You can play Wrath of the Lich King at four different difficulty levels, which is nice because it allows everyone to ease into the rules and nuances, and combined with randomization through dice rolls and having to mix up Quest sheets for each game there’s plenty of replay value as well. A game typically takes about an hour to play once you’re comfortable with the rules, so while an initial playthrough might be a bit longer if you include reading the rulebook and setup, this is a game you can easily play two or three times during a game night. There’s enough fan service for World of Warcraft fans, yet it’s accessible enough for anyone to play – especially Pandemic fans. Very much recommended if you want a spin on a familiar theme.
7 Wonders: Architects
It’s always a good sign of a successful board game when you start seeing expansions and spin-off projects, and 7 Wonders firmly fits into that category. The latest spin-off is 7 Wonders: Architects, which is a “lite” take on the successful formula where a game can easily be completed within half an hour even though you can play with up to seven players (with a minimum of two). It’s definitely a streamlined experience, but that makes it much more suitable for younger players as well.
The maximum player number of seven is of course tied to the seven ancient wonders of the world, one of which you get in an unfinished form at the start of each game. And while you’ll still battle, games play out a little differently from a game of 7 Wonders. There is no set number of rounds, and instead of playing hands you have three piles of cards to draw from – there’s a deck in the middle with its faces down, or you can pick an open-faced card from the decks of players to your left or right instead.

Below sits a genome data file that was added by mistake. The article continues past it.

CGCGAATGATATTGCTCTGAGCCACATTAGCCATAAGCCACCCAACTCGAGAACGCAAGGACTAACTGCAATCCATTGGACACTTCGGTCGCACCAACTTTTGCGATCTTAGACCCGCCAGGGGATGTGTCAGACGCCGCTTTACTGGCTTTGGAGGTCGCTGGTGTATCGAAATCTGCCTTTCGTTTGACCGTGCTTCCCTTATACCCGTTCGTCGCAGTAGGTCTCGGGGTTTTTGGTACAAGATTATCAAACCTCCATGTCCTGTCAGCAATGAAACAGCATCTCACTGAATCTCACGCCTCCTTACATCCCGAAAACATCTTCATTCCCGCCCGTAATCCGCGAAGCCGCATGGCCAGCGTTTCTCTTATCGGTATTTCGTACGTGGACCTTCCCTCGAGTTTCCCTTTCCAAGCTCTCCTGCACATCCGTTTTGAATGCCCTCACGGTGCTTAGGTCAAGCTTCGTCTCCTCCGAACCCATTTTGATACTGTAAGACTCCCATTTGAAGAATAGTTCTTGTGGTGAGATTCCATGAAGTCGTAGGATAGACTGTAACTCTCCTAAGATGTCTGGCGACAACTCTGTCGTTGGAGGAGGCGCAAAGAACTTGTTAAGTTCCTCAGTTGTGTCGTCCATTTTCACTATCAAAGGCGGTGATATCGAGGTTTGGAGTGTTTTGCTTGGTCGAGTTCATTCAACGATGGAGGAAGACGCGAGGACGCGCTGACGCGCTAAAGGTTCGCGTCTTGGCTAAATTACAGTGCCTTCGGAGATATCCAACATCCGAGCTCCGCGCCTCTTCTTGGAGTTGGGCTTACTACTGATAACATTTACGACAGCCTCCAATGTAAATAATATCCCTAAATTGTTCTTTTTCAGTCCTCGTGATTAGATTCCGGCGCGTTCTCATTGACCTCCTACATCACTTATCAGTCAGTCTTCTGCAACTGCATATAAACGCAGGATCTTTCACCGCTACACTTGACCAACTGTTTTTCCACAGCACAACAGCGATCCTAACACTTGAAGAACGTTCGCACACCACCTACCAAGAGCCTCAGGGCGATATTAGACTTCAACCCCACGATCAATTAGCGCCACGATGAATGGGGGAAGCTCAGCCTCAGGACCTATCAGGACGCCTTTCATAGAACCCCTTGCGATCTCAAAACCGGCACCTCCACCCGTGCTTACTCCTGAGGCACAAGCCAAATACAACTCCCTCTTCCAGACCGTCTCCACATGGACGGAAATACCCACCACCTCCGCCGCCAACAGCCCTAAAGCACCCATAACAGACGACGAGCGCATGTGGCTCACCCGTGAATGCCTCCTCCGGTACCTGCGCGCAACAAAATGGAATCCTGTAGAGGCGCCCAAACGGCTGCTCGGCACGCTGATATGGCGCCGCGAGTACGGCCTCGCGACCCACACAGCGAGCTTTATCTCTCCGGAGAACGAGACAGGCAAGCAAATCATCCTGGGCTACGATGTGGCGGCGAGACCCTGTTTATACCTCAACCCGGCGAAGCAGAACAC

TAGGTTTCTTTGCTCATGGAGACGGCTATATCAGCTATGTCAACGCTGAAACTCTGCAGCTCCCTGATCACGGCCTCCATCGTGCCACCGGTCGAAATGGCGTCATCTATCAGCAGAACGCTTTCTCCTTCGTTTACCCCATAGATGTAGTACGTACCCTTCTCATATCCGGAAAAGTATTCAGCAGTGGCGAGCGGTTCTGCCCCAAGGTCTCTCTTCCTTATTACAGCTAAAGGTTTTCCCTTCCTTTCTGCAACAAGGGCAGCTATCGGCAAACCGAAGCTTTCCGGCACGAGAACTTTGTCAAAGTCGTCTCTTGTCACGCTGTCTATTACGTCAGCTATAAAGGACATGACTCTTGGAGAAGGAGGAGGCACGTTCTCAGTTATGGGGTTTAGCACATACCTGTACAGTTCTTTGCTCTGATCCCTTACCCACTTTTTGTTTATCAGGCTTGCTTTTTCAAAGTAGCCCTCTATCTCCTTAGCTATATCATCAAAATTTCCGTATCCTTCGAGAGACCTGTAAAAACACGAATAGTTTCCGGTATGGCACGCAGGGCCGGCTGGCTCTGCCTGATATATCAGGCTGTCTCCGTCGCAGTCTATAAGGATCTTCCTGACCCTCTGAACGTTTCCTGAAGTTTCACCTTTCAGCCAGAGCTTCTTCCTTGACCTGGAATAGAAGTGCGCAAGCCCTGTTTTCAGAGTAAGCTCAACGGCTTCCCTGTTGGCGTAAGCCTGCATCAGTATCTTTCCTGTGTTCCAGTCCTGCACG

Cards come in five varieties, and many are resources you can use to complete your wonder – which you do layer by layer from the ground up. Other cards represent points that are important at the end of the game, and cards with a cat symbol let you peek at the next card from the shared deck in the middle. When you don’t have the required resource, you can also use gold as an alternative. Science cards allow you to “progress” through the ages, which translates to perks that let you score better, and then there are of course military cards. When enough have been drawn, conflict emerges and players check to see how their military might compares to that of others – beat them, and you gain additional points.
Wonders have individual bonus opportunities that are unique to them as well, and get triggered when completing a layer of the building. When a wonder is completed by someone, play stops and scores are tabulated – and having a completed wonder wins you the game in case you’re tied for points.
While that might sound more complex than you’d expect for a game that can be over in twenty minutes, 7 Wonders Architects can be learned in just five minutes, and on your second play sessions you’ll find that games have a great flow to them – partly because of the simplified card drafting system that does away with rounds. You also don’t have to deal with resource costs or special abilities, which makes it much easier to grasp than 7 Wonders, especially when playing in a family setting with younger players. Putting cards down on layers also means you can more or less forget about them until the end of the game, which makes for an easier overview of what you have to play with as well.